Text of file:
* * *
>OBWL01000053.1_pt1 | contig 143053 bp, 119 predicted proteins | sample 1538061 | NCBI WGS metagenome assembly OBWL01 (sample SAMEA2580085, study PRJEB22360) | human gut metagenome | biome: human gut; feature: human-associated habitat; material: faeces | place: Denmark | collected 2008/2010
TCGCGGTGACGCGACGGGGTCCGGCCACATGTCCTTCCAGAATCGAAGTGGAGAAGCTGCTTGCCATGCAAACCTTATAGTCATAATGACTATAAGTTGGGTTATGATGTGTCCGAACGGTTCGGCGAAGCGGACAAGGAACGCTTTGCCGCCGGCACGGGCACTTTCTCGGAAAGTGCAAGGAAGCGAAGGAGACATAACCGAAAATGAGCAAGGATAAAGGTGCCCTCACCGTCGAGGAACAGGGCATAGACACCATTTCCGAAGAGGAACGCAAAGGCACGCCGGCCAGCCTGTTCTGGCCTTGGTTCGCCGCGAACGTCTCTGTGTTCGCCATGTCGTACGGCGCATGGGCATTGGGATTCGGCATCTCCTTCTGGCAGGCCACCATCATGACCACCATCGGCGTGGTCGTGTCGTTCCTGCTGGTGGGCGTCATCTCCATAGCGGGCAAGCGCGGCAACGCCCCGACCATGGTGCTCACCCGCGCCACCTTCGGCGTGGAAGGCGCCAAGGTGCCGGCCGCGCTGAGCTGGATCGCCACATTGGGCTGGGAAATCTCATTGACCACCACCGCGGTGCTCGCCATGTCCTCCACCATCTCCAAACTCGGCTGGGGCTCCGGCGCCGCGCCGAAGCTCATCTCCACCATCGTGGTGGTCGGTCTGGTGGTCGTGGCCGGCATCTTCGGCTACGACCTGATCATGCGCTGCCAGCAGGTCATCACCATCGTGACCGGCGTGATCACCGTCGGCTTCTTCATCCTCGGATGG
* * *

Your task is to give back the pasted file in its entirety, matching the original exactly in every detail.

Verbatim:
>OBWL01000053.1_pt1 | contig 143053 bp, 119 predicted proteins | sample 1538061 | NCBI WGS metagenome assembly OBWL01 (sample SAMEA2580085, study PRJEB22360) | human gut metagenome | biome: human gut; feature: human-associated habitat; material: faeces | place: Denmark | collected 2008/2010
TCGCGGTGACGCGACGGGGTCCGGCCACATGTCCTTCCAGAATCGAAGTGGAGAAGCTGCTTGCCATGCAAACCTTATAGTCATAATGACTATAAGTTGGGTTATGATGTGTCCGAACGGTTCGGCGAAGCGGACAAGGAACGCTTTGCCGCCGGCACGGGCACTTTCTCGGAAAGTGCAAGGAAGCGAAGGAGACATAACCGAAAATGAGCAAGGATAAAGGTGCCCTCACCGTCGAGGAACAGGGCATAGACACCATTTCCGAAGAGGAACGCAAAGGCACGCCGGCCAGCCTGTTCTGGCCTTGGTTCGCCGCGAACGTCTCTGTGTTCGCCATGTCGTACGGCGCATGGGCATTGGGATTCGGCATCTCCTTCTGGCAGGCCACCATCATGACCACCATCGGCGTGGTCGTGTCGTTCCTGCTGGTGGGCGTCATCTCCATAGCGGGCAAGCGCGGCAACGCCCCGACCATGGTGCTCACCCGCGCCACCTTCGGCGTGGAAGGCGCCAAGGTGCCGGCCGCGCTGAGCTGGATCGCCACATTGGGCTGGGAAATCTCATTGACCACCACCGCGGTGCTCGCCATGTCCTCCACCATCTCCAAACTCGGCTGGGGCTCCGGCGCCGCGCCGAAGCTCATCTCCACCATCGTGGTGGTCGGTCTGGTGGTCGTGGCCGGCATCTTCGGCTACGACCTGATCATGCGCTGCCAGCAGGTCATCACCATCGTGACCGGCGTGATCACCGTCGGCTTCTTCATCCTCGGATGG